Identified in the new draft London Plan is a capacity for 65,000 new homes a year, 50% of which should be affordable, and the 2017 Strategic Housing Market saw a high level of need for social rent homes (72% of all affordable homes) in London.
The central scenario in the model comprises an Affordable Homes Programme of 325,000 new affordable homes (32,500 a year) running from 2022/23 until 2031/32, with a split of 70% social rent, 20% shared ownership, and 10% intermediate rent.
This contrasts with London’s 2016-22 Affordable Homes Programme, set to deliver around 16,600 affordable homes per year on average, with the tenure split weighted more heavily toward shared ownership due to restrictions on how funding can be spent imposed by the national government.
The subsidy gap between the cost of building 325,000 affordable homes, and what can be borrowed against and realised from the income streams of those homes, is £74.5bn over the 10-year period – an average of £7.5bn a year.
Assumptions adopted for the purposes of the research suggest that 9,600 affordable homes could be supported by private developers each year, equivalent to a financial contribution of £2.3bn a year – leaving a subsidy gap of £5.2bn a year to be filled from other sources.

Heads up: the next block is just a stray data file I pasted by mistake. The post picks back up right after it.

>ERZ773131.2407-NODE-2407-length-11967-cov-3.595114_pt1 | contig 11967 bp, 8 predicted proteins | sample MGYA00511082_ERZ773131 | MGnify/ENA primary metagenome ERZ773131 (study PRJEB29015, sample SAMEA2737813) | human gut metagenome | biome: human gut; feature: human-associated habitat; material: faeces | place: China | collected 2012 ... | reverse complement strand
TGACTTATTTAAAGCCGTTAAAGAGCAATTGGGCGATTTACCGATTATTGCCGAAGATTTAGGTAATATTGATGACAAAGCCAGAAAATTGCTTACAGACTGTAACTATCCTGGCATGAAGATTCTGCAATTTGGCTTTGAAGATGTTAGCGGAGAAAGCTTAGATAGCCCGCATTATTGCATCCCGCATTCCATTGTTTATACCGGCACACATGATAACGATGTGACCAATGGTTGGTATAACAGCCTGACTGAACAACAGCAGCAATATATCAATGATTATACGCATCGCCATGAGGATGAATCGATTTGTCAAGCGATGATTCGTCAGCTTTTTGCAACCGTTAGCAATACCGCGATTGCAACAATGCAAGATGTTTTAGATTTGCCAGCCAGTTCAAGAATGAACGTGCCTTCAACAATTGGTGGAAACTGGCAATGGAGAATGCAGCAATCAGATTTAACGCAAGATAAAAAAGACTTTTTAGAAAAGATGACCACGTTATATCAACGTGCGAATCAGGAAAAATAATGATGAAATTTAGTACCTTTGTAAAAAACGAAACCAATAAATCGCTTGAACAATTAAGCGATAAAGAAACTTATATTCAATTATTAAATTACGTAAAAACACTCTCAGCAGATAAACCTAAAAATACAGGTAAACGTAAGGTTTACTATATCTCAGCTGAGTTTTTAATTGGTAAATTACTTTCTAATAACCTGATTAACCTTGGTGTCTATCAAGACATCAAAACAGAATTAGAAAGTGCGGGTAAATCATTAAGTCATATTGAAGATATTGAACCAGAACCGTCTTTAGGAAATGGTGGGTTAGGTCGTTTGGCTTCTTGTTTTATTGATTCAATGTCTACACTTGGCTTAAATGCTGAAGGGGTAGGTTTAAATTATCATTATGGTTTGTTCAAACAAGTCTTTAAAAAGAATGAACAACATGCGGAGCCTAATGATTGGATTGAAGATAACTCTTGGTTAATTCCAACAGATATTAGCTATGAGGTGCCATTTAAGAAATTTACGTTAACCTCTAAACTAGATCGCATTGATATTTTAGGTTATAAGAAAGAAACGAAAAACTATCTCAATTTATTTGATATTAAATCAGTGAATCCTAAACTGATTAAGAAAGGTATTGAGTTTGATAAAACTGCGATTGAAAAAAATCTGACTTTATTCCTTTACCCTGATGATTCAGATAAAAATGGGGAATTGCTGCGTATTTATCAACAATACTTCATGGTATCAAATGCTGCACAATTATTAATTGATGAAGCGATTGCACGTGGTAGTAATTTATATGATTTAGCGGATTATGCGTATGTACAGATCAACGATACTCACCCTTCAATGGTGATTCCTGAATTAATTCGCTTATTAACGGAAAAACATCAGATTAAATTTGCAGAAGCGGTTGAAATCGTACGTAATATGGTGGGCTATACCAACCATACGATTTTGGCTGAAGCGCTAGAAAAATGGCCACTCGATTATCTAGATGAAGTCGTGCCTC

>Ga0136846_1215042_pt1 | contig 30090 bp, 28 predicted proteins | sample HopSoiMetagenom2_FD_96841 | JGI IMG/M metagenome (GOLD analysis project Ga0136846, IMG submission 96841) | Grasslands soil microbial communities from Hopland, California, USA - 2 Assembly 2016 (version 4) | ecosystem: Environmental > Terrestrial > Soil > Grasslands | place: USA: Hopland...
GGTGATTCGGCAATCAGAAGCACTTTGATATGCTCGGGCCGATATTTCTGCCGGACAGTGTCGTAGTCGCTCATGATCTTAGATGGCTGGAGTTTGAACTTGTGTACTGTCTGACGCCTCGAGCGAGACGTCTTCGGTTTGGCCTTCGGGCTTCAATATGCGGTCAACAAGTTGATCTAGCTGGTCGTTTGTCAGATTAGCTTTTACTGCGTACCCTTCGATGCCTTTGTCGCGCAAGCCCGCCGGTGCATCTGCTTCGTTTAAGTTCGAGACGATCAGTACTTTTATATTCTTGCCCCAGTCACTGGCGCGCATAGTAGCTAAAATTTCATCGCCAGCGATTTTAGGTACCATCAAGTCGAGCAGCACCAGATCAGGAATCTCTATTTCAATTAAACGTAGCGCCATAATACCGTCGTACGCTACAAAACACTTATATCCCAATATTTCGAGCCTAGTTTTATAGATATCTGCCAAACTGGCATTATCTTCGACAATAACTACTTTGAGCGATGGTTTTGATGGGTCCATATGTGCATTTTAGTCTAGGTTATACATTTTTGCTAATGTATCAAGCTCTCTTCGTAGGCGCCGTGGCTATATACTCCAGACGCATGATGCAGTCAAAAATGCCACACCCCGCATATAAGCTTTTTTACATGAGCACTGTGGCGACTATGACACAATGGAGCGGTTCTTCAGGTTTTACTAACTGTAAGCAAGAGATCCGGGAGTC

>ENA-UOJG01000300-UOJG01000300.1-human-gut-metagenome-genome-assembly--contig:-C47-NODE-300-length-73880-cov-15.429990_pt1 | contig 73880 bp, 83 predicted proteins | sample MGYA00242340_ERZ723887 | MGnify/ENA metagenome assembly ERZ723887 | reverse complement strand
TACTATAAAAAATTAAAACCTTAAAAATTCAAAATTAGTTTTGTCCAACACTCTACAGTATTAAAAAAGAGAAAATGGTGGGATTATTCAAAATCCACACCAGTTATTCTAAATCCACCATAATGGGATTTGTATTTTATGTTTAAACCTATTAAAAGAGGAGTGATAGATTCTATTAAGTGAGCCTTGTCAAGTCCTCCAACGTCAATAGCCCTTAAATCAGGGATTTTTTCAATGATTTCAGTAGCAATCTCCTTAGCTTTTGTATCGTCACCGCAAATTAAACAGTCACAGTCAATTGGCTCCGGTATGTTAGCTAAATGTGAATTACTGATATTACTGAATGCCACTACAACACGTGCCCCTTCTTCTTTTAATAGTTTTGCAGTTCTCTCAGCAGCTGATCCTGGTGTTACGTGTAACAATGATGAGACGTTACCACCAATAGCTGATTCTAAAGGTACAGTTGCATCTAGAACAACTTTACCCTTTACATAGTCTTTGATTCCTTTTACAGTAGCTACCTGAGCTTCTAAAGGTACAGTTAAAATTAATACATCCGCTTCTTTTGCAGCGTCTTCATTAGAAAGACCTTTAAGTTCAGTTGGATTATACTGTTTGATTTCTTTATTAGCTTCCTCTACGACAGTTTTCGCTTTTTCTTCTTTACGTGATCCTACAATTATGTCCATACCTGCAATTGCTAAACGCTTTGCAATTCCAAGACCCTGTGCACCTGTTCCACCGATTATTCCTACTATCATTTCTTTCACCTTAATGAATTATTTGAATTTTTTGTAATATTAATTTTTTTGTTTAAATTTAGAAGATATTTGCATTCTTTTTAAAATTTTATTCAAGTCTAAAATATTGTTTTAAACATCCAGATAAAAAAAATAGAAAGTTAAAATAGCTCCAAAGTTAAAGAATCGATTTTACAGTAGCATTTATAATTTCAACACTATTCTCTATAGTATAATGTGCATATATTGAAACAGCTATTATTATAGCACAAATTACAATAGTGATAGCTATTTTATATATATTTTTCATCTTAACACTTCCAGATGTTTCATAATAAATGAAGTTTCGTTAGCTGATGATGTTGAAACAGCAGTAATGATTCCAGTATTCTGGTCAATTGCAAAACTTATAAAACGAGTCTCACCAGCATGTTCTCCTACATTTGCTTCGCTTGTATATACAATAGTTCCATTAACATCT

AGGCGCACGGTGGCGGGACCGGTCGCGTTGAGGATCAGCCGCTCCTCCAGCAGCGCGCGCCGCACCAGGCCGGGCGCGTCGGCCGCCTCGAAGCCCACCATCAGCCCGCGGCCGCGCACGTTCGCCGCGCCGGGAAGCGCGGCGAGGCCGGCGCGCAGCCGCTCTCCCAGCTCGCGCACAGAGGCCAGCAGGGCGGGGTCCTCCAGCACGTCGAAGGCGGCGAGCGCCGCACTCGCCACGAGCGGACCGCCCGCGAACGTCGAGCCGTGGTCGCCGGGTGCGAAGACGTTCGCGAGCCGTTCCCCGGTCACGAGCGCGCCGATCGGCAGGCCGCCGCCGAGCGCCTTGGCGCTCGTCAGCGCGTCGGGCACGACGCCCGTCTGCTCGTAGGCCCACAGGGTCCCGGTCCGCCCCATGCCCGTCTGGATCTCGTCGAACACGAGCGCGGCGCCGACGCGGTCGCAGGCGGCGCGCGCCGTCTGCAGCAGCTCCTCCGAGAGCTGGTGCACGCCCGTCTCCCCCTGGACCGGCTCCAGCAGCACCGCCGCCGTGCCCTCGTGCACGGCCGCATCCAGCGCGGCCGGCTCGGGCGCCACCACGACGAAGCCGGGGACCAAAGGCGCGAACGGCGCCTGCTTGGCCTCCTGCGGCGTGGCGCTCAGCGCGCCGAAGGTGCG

Both housing associations and councils are expected to build an average of 5,700 market sale homes a year, reinvesting the profits into new affordable homes.
This market sale delivery generates ‘cross subsidy’ of an average of £0.3bn a year, with the ups and downs of the housing market leading to significant income variability across the new programme period.
As such, the grant required to deliver a new affordable homes programme of 22,750 social rent homes, 6,500 shared ownership homes, and 3,250 intermediate rent homes is estimated to be £4.9bn per year (nominal).
This is equivalent to grant covering 48% of the costs of non-Section 106 affordable homes, a figure which is at the lower end of the typical range of grant rates prior to 2008.